21. Semanticleo says:

    I think psych evals are of limited value, e.g. understanding what makes a Ted Bundy tick.

    As Hunter S. Thompson said of Hells Angel’s, “Exterminate the Beasts”

    • Greenhouse says:

      And he should know. Hell, he even tried to warn the merry pranksters against them…a storm is threatening my life today…gimme shelter

  22. e.a.f. says:

    sums it up very nicely. No wonder he likes those meetings with Putin and Kim 3. Expect more of those. Loves the walks through the flowers. It reminds me of the movie, Peter Sellers stared in decades ago. Name eludes me, but the gardener didn’t talk, so they thought him brilliant. Who ever thought up “trump the president” ought to be charged with fraud.

    trump’s image of himself was carefully polished by those on the show and then it was sold to a lot of not that bright Americans. It really is time the education system in the U.S.A. is improved. Don’t they teach critical thinking in your country?

    The world is now left with this mess and it will be up to Nancy Pelosi to fix it, which any parent of a 2-3 year old can do,. Just say NO, go to your room or give the toddler something else shiny and new to play with.

    I just can’t imagine though how little Donnie will react when he finds out there is no way to have his wall. I do recall children who would tear up their rooms. Hope he doesn’t do it to the country. Well if he is nutty enough, perhaps they can remove him for being “mad”

    • Avattoir says:

      “Being There”.

      It was based on a novel by Poland-born writer Jerzy Kosiński. As with several others of his books, Kosiński was attacked for plagiarism (I’d suggest tall poppyism to the extent the antagonists were Polish, but as one can tell just by tracking what continuing difficulties those in charge at Wikipedia have with the accusation  popping up again & again in various  entries concerning Kosiński, there appears to be some exceptional determined reactionary political motivation still at work, something like what Soros has to put up with, their efforts not even having relented since Kosiński’s death 3 decades back.

      If you’re familiar with the novel Kosiński was alleged to have stolen the plot from, you’d see readily why that accusation was clearly motivated by something other than truth – & in ways that bear on our current predicament.

      Sellers portrayed Chance the gardener (“Chauncey Gardiner”), a character Kosiński created, both in his book & the screenplay for the movie, as an ‘innocent’: well-intentioned yet profoundly intellectually limited, therefore incapable of sophisticated thoughts on economics, finance & business models &  systems.

      But the protagonist in the noveal Kosiński was attacked for supposedly cribbing from was a shrewd & ruthless know-nothing lying grifter, with a terrible & terrifying past, who, when put under pressure, showed himself capable of premediated murder to cover his past. And in the other novel, this latter character actually declined an opportunity to be made prime minister because he was shrewd enough to realize he might actually win, which could or even likely would destroy him, as both the press & government officials then would be highly motivated to dig into his past.

      So the earlier Polish novel was about someone more like Andy Griffith’s brilliant depiction of writer Budd Schulberg’s ruthless con artist, Larry “Lonesome” Rhodes, in the 1957 movie A Face In The Crowd (Griffith’s rages as Rhodes are wonderfully Trumpian.). Kosiński’s novel was an attack on the ruling class, using Chance to show how motivated thinking feeds naivete & shared delusion. Chance wasn’t Trump, he was “Dave”.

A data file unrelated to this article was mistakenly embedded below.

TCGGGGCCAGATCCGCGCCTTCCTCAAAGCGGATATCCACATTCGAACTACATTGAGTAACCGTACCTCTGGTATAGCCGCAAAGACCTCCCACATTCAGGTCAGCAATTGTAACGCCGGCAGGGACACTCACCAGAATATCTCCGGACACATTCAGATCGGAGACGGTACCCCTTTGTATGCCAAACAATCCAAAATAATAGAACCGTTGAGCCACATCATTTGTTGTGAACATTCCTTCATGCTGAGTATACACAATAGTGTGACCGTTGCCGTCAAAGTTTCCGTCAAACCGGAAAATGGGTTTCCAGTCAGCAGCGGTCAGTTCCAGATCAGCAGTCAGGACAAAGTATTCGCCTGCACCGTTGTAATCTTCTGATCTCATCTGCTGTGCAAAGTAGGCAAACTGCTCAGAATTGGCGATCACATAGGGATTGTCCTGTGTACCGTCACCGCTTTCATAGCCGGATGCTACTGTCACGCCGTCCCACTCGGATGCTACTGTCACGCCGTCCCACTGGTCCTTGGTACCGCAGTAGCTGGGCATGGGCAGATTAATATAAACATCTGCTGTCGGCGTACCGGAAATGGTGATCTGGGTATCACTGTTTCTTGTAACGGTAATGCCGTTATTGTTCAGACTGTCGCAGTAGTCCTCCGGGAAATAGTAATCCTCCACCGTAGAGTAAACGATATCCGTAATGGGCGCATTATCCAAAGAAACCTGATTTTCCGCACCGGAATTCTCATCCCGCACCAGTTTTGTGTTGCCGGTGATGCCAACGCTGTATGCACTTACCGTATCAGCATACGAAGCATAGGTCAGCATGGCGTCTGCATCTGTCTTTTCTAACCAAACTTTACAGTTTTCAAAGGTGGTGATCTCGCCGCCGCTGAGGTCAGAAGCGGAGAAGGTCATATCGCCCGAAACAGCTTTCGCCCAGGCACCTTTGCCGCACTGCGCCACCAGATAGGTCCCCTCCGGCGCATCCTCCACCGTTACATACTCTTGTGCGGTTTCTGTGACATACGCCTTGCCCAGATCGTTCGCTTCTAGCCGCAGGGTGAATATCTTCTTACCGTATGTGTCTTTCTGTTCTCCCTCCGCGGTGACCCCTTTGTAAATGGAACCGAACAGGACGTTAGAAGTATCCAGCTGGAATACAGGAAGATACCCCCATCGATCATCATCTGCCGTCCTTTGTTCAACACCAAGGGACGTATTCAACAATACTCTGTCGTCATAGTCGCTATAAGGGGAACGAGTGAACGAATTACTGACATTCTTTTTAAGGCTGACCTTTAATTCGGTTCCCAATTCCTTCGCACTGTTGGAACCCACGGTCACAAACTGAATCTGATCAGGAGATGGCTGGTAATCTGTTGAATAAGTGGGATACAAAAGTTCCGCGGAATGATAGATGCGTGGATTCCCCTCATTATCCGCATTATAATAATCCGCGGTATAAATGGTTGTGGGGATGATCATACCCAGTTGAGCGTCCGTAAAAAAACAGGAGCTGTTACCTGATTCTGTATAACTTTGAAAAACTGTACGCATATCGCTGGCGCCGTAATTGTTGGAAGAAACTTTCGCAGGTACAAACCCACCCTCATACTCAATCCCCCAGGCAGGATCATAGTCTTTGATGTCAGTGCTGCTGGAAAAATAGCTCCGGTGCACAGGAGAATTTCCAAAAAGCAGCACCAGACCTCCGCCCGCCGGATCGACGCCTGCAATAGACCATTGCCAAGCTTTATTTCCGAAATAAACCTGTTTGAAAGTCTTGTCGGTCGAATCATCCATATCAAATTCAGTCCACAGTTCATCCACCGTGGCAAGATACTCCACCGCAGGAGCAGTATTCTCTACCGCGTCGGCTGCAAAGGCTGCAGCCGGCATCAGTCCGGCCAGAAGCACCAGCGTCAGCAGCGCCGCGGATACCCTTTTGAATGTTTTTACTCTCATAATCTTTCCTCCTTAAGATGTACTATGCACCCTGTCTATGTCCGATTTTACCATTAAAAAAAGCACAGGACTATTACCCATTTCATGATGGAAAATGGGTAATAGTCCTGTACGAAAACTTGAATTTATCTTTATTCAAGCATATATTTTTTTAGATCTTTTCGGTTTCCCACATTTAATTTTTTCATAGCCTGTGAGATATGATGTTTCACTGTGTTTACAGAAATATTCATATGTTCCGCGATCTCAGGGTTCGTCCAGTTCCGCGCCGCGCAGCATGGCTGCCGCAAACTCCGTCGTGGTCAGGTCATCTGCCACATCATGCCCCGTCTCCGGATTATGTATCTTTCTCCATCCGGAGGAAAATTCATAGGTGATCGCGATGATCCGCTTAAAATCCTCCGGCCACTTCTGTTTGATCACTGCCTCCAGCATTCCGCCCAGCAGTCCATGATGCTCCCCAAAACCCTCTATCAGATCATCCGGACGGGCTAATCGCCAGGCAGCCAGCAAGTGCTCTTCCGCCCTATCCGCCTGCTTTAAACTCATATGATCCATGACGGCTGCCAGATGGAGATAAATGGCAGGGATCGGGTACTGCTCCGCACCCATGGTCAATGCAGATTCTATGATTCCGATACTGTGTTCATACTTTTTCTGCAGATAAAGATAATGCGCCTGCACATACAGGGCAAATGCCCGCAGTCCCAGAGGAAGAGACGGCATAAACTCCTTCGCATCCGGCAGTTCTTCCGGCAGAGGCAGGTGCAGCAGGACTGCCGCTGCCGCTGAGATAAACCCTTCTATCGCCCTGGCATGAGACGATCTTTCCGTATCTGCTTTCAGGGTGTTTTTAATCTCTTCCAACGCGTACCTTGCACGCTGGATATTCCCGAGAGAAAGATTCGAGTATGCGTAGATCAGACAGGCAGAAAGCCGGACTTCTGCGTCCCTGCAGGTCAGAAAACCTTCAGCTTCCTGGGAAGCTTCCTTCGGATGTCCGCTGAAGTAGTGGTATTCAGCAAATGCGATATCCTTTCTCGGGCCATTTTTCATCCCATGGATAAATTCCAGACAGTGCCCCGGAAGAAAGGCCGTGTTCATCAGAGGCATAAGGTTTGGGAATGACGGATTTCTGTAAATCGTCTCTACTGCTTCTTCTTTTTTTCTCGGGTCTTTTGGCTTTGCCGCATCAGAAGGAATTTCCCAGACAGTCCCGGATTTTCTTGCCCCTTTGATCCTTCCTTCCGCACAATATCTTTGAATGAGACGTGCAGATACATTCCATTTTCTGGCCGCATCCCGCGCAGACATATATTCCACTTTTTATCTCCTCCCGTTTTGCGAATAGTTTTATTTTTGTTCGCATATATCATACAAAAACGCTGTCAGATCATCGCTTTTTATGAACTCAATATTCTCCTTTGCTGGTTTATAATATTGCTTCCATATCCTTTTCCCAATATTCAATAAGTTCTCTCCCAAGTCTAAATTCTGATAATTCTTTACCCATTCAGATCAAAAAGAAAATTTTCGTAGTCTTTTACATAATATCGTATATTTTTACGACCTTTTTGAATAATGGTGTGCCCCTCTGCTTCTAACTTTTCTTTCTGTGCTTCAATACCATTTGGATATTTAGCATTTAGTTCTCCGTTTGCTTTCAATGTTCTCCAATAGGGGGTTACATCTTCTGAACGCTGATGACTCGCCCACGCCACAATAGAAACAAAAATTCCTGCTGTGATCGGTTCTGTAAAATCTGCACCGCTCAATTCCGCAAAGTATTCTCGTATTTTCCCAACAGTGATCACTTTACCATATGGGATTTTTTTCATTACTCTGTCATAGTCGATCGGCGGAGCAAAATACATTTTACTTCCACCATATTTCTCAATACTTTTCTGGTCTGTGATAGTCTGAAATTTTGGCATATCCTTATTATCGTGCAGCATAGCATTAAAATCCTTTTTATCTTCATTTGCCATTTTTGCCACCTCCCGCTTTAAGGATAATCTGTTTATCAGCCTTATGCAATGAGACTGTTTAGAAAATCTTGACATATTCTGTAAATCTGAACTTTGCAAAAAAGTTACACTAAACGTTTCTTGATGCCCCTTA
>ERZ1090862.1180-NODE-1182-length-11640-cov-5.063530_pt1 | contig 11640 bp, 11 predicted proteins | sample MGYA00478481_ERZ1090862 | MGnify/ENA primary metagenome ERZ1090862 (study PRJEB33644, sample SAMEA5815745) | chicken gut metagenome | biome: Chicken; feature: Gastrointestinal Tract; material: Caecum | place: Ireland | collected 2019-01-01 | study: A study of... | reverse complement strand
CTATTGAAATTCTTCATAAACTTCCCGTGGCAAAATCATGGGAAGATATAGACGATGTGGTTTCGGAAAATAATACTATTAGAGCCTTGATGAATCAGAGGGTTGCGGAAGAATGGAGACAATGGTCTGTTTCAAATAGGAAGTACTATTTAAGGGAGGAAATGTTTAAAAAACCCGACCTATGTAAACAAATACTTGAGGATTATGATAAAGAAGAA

• Trip says:

        Interesting. Thanks Avattoir.  Andy Griffith was a woefully underrated actor, (I concluded after seeing that film). It was chilling.

        The Peter Sellers’ character was sympathetic and highlighted the vanities and vices of those all around him. I didn’t know about the (original) story where the character was much darker. It sounds like it would have been an excellent cautionary tale for Trump.

        • AnotherKevin says:

          A Face in the Crowd was, I believe, Griffith’s first film. It was almost his last, because the director used Griffith’s wife to trick him into a little method acting. He was so angry about it he decided to take full control of his career, and turned to TV and doing his own shows. He was indeed staggeringly talented, and The Andy Griffith Show is a big part of who I am.

          Oh, and great summary, Avattoir. Being There is a great film. And Sellars was a great, and deeply conflicted, actor.

          • bmaz says:

            Well, it was not the end of his movie career if you remember No Time For Sergeants.

            A different type of movie, but still a very notable one.

      • Justlp says:

        Thanks for the great writeup, Avattoir.  I haven’t heard of A Face in the Crowd before, but I just found it playing on TCM later this week and set it up to tivo.

  23. PR says:

    What’s the point of this piece? It’s a known fact that Trump is an idiot, self-serving liar who took funds and courted (and accepted) hacking assistance to steal the election. What’s the REAL STORY? Not the IC behind the scenes infighting or their catching up, the real story is the FUNDAMENTAL FAILURE of the GOP to conduct basic checks and balances; their collective and individual dereliction of duty is a REAL question of to what degree each member failed to uphold the oath of office. Is it obstruction of justice for Nunes? Of course. For Paul and his Russian trip and Rohrabacher and his Russian money? Yes, they acted in as foreign agents in specific incidents and belong behind bars. This is to say, a large part of reporting must drill down to examine to what CRIMINAL extent *most* GOP members acted. This is not some out there theoretical; it’s practical, most were willfully negligent and failed to act when they had a duty to act, and there’s direct harm. Gowdy should be in federal prison. We need a healthy, functioning GOP. Flake and McCain did their jobs. Romney is already doing his job. McConnell, one can easily argue, had larger duties and bigger failings to the nation as all the IC agencies, military officials, FS experts were further injured under his leadership, protecting of Trump, misuse of congressional processes to undermine principles and DAMAGE national security. Lock him up.